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Will Buick bring back the Riviera, or the Grand National?


Rob J

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I thought about this off and on after the "Retro" look started hitting the scene. Back when I bought my Retro-TBird, I thought about what each manufacturer could revive.

I was kind of surprised that Ford came out of the gate so quickly with the 'Stang, although it was the obvious choice for their next retro car if they did one again. The TBird was kind of a flop for them because of the price point to be taking another chance so quickly. My guess is focus groups, surveys, etc. pointed them in the right direction.

With Chevy, the Camaro seemed like it had to be their choice although I was pulling for a Nova or Chevelle / Malibu revival. The Camaro has always been a "sporty" car in the looks dept. vs. the Nova and Malibu lines, which had periods of ... blahness.

If it weren't for Olds tanking, I would have thought a new 442 was a shoe-in. RIP =(

I'm was surprised at the GTO. It seems to me they tried to target a larger audience than just the muscle car enthusiasts when they released it. that probably makes sense from a business standpoint, but the new Goat doesn't really bring back any kinds of good memories when I look at it. Perhaps they're leaving room to do a retro Trans-Am or something? I hope so, although I personally like the looks of a '66 or '70 Grand Prix over the Firebirds. I can't see them going retro with a Grand Prix over a Firebird since it doesn't provoke the same "cool" feeling to most people.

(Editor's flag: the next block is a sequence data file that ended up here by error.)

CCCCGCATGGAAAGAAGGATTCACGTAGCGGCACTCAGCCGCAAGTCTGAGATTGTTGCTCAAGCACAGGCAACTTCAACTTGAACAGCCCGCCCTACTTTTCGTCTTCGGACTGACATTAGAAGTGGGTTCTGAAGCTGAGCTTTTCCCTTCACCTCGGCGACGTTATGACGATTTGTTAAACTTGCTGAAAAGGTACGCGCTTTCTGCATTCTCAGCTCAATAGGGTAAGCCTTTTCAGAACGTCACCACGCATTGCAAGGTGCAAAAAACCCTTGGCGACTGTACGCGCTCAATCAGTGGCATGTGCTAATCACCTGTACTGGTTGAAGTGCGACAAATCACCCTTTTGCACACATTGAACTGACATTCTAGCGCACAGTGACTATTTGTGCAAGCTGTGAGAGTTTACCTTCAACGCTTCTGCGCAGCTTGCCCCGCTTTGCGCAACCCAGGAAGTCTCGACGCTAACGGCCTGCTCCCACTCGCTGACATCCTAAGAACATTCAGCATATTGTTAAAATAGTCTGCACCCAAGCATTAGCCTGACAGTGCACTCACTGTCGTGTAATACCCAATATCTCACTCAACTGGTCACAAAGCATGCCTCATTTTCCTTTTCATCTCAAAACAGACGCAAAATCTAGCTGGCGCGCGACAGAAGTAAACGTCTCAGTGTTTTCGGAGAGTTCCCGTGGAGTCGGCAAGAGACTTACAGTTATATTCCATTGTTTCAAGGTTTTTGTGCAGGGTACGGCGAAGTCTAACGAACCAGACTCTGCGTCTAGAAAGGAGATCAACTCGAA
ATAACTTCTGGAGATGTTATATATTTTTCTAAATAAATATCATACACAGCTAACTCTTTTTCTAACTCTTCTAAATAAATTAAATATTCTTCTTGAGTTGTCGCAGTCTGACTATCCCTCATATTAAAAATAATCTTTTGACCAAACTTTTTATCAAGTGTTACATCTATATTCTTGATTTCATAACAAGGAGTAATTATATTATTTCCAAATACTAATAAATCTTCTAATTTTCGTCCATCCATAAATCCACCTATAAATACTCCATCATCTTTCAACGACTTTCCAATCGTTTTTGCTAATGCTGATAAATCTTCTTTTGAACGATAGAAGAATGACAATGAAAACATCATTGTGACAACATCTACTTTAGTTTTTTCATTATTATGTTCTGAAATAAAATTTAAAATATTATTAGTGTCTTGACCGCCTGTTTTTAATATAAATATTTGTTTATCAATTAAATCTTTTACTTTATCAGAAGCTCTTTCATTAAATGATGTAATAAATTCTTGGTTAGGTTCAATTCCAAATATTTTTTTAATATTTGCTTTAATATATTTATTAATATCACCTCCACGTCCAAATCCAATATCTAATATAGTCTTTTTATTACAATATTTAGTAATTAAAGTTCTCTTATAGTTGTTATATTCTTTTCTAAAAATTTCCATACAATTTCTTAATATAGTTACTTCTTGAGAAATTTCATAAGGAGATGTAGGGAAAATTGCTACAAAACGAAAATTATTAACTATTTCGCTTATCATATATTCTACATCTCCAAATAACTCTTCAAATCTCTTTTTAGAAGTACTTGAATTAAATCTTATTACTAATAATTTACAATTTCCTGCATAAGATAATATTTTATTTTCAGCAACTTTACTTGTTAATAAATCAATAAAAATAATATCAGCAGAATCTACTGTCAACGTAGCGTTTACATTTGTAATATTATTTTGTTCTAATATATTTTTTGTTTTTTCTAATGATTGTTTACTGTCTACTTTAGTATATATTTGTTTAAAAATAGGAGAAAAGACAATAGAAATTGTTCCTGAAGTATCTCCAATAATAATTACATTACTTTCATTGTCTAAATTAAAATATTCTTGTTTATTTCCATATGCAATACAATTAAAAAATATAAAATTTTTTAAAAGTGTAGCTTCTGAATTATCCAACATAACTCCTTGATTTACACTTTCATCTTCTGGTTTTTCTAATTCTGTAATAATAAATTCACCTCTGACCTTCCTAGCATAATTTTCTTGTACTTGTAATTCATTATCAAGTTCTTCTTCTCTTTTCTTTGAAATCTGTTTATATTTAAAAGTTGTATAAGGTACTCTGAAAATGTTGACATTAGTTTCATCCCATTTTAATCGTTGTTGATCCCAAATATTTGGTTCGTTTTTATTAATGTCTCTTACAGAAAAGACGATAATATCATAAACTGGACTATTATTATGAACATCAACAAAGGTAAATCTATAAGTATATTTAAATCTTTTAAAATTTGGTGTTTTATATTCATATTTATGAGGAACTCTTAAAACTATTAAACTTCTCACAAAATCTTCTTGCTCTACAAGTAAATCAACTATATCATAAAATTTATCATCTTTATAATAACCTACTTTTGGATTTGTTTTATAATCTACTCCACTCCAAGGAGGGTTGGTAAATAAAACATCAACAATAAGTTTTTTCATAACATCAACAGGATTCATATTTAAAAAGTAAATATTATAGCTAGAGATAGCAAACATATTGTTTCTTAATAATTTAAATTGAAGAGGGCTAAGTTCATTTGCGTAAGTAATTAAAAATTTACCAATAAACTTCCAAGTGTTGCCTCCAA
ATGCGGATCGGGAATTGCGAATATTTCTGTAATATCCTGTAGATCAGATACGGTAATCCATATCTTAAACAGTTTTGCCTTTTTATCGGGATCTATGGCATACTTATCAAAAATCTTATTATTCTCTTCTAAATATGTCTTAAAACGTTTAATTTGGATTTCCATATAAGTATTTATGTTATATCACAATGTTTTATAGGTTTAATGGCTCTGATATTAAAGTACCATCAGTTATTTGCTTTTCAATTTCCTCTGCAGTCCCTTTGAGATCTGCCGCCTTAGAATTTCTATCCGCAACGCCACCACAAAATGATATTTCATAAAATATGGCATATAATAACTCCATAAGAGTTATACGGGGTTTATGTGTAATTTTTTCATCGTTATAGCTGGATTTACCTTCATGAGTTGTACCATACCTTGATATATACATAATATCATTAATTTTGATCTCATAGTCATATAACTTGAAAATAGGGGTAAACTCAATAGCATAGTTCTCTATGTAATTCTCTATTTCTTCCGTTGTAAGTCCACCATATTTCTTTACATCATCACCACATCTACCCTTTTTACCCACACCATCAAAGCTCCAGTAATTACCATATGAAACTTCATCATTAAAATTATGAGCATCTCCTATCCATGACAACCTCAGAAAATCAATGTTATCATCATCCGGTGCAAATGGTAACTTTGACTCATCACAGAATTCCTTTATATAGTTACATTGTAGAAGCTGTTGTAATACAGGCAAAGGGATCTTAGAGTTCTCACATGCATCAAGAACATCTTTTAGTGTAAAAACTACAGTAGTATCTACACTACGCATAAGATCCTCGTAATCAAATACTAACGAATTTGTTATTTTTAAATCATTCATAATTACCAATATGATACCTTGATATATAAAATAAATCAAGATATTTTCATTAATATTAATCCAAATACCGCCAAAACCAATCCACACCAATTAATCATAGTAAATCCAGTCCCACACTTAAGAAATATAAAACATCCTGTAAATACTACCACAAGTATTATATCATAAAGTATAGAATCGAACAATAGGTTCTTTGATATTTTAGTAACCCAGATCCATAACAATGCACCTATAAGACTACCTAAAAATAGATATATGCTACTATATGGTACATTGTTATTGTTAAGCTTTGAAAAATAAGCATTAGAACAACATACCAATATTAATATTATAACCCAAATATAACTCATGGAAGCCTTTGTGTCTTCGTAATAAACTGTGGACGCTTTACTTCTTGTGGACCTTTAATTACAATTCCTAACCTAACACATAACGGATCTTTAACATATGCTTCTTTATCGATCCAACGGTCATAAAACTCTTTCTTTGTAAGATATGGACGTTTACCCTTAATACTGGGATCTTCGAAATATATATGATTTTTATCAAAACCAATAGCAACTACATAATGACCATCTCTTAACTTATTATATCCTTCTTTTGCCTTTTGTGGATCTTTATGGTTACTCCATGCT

I like the Charger and I _really_ like the Challenger. I was thinking about getting rid of the TBird about 10 months ago so I drove the 2010 Plum Crazy Challenger and a 2010 Camaro SS. Neither car came in a convertible at the time so I decided not to trade. If you haven't driven a new Challenger, you should.

Now, for Buick. I have trouble seeing them bring back the Riviera in a "retro" look. I don't think the mass appeal is there. They could, however, bring it back as a luxury sedan. But, is there really room in their line for another big sedan? I wish, but I just don't see it happening, unless they phase something else out.

A retooling of the Grand National I could see. Limited edition, like 2500 - 4000 total for the first run, preorder, etc. I don't think it would take much to start with the original body, change it a little, and have it look modern yet still keep it's soul. If they did it right, I think it could work. Make sure it's faster then the new Camaro, Mustang, and Challenger and show that in the commercials. Make them for only a couple years. I don't know if that makes business sense or not, though.

-BEPNewt

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It would be nice to see the Riviera come back........in the right form whether it be a retro or all new modern design. Maybe they'll bring the Riv back as an electric car like the Volt.:( Maybe they could call it the Riviera Watt.:P

At this point, I'd think Government Motors and the UAW need to focus heavily on making comptetively priced cars that will sell huge numbers and not so much a special niche model.

Rivs or GNs never ever had big sales numbers compared to the more common models and likley that would still hold true if they brought either one back today. Considering the pressure from Ford and the ever increasing Hyundai and Kia, it would seem a niche model might not be a wise investment opportunity for a company taken over by the government.

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Good analysis, Jason.

I could get behind a 2-seater Reatta Electric, for sure. But, that would be a niche-type car since most people need more than 2 seats.

I fear an electric Riviera would end up being ugly. I'd rather them wait until there are a lot more electric cars on the road before rolling out a plug-in Riv. I could handle a full-size electric Riviera convertible...

-BEP

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Unfortunately Jason, I agree with you 100%. I too, think it is doubtful we will see these models back anytime soon, and as you say, it probably would not be good business for GM.

Wishful thinking.